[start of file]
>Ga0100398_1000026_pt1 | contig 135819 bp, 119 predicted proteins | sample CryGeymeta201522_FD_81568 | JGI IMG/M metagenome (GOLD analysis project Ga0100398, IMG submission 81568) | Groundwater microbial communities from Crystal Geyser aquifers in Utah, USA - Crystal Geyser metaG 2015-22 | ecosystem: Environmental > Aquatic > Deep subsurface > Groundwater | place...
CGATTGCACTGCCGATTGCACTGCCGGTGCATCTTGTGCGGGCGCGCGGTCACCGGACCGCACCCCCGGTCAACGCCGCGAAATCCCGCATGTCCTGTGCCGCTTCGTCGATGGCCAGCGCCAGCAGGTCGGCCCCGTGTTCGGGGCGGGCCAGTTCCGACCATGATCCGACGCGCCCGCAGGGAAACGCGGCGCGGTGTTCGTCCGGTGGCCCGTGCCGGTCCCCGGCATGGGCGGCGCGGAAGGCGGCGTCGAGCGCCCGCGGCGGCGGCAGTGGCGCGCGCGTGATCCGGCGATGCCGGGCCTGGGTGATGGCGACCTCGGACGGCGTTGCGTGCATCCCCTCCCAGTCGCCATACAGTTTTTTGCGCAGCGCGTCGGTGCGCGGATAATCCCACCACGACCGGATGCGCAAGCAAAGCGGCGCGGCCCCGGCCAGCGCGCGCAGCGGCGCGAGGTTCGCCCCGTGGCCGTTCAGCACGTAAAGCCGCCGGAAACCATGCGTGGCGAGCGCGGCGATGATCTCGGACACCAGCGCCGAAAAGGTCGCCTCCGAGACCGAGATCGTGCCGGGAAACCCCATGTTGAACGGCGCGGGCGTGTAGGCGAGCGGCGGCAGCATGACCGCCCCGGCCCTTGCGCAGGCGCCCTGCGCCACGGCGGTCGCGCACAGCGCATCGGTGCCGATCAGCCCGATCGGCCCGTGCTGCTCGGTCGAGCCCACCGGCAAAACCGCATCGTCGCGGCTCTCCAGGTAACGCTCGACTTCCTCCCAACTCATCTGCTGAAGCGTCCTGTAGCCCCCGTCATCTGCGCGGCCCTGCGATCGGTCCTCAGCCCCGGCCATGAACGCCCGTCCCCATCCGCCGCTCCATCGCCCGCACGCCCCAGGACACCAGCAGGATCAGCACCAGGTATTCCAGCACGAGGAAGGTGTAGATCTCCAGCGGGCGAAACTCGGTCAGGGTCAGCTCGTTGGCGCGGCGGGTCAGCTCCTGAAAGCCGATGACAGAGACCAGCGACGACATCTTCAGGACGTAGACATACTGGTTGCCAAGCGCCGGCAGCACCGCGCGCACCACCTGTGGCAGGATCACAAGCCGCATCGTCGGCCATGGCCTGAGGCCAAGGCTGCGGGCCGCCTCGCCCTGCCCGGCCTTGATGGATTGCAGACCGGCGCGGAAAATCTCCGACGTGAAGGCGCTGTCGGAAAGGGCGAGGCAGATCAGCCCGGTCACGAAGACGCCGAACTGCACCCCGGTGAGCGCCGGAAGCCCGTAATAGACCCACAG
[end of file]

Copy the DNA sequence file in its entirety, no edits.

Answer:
>Ga0100398_1000026_pt1 | contig 135819 bp, 119 predicted proteins | sample CryGeymeta201522_FD_81568 | JGI IMG/M metagenome (GOLD analysis project Ga0100398, IMG submission 81568) | Groundwater microbial communities from Crystal Geyser aquifers in Utah, USA - Crystal Geyser metaG 2015-22 | ecosystem: Environmental > Aquatic > Deep subsurface > Groundwater | place...
CGATTGCACTGCCGATTGCACTGCCGGTGCATCTTGTGCGGGCGCGCGGTCACCGGACCGCACCCCCGGTCAACGCCGCGAAATCCCGCATGTCCTGTGCCGCTTCGTCGATGGCCAGCGCCAGCAGGTCGGCCCCGTGTTCGGGGCGGGCCAGTTCCGACCATGATCCGACGCGCCCGCAGGGAAACGCGGCGCGGTGTTCGTCCGGTGGCCCGTGCCGGTCCCCGGCATGGGCGGCGCGGAAGGCGGCGTCGAGCGCCCGCGGCGGCGGCAGTGGCGCGCGCGTGATCCGGCGATGCCGGGCCTGGGTGATGGCGACCTCGGACGGCGTTGCGTGCATCCCCTCCCAGTCGCCATACAGTTTTTTGCGCAGCGCGTCGGTGCGCGGATAATCCCACCACGACCGGATGCGCAAGCAAAGCGGCGCGGCCCCGGCCAGCGCGCGCAGCGGCGCGAGGTTCGCCCCGTGGCCGTTCAGCACGTAAAGCCGCCGGAAACCATGCGTGGCGAGCGCGGCGATGATCTCGGACACCAGCGCCGAAAAGGTCGCCTCCGAGACCGAGATCGTGCCGGGAAACCCCATGTTGAACGGCGCGGGCGTGTAGGCGAGCGGCGGCAGCATGACCGCCCCGGCCCTTGCGCAGGCGCCCTGCGCCACGGCGGTCGCGCACAGCGCATCGGTGCCGATCAGCCCGATCGGCCCGTGCTGCTCGGTCGAGCCCACCGGCAAAACCGCATCGTCGCGGCTCTCCAGGTAACGCTCGACTTCCTCCCAACTCATCTGCTGAAGCGTCCTGTAGCCCCCGTCATCTGCGCGGCCCTGCGATCGGTCCTCAGCCCCGGCCATGAACGCCCGTCCCCATCCGCCGCTCCATCGCCCGCACGCCCCAGGACACCAGCAGGATCAGCACCAGGTATTCCAGCACGAGGAAGGTGTAGATCTCCAGCGGGCGAAACTCGGTCAGGGTCAGCTCGTTGGCGCGGCGGGTCAGCTCCTGAAAGCCGATGACAGAGACCAGCGACGACATCTTCAGGACGTAGACATACTGGTTGCCAAGCGCCGGCAGCACCGCGCGCACCACCTGTGGCAGGATCACAAGCCGCATCGTCGGCCATGGCCTGAGGCCAAGGCTGCGGGCCGCCTCGCCCTGCCCGGCCTTGATGGATTGCAGACCGGCGCGGAAAATCTCCGACGTGAAGGCGCTGTCGGAAAGGGCGAGGCAGATCAGCCCGGTCACGAAGACGCCGAACTGCACCCCGGTGAGCGCCGGAAGCCCGTAATAGACCCACAG